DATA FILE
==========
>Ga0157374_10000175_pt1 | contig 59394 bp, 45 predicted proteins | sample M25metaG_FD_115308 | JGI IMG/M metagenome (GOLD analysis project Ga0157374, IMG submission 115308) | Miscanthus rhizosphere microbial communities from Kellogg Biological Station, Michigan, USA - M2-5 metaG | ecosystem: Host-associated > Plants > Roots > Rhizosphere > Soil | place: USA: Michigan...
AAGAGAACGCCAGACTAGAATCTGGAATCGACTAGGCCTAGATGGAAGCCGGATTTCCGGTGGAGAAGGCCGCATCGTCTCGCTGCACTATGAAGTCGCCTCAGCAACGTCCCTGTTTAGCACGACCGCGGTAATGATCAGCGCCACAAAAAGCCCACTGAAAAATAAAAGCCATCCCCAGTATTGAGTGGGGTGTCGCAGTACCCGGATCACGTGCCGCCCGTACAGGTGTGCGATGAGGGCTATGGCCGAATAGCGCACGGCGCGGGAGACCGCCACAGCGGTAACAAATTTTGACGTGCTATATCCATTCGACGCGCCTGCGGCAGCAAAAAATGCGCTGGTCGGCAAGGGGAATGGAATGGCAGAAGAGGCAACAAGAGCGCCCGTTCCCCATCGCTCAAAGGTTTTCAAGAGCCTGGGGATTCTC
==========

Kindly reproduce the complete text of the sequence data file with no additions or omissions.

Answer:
>Ga0157374_10000175_pt1 | contig 59394 bp, 45 predicted proteins | sample M25metaG_FD_115308 | JGI IMG/M metagenome (GOLD analysis project Ga0157374, IMG submission 115308) | Miscanthus rhizosphere microbial communities from Kellogg Biological Station, Michigan, USA - M2-5 metaG | ecosystem: Host-associated > Plants > Roots > Rhizosphere > Soil | place: USA: Michigan...
AAGAGAACGCCAGACTAGAATCTGGAATCGACTAGGCCTAGATGGAAGCCGGATTTCCGGTGGAGAAGGCCGCATCGTCTCGCTGCACTATGAAGTCGCCTCAGCAACGTCCCTGTTTAGCACGACCGCGGTAATGATCAGCGCCACAAAAAGCCCACTGAAAAATAAAAGCCATCCCCAGTATTGAGTGGGGTGTCGCAGTACCCGGATCACGTGCCGCCCGTACAGGTGTGCGATGAGGGCTATGGCCGAATAGCGCACGGCGCGGGAGACCGCCACAGCGGTAACAAATTTTGACGTGCTATATCCATTCGACGCGCCTGCGGCAGCAAAAAATGCGCTGGTCGGCAAGGGGAATGGAATGGCAGAAGAGGCAACAAGAGCGCCCGTTCCCCATCGCTCAAAGGTTTTCAAGAGCCTGGGGATTCTC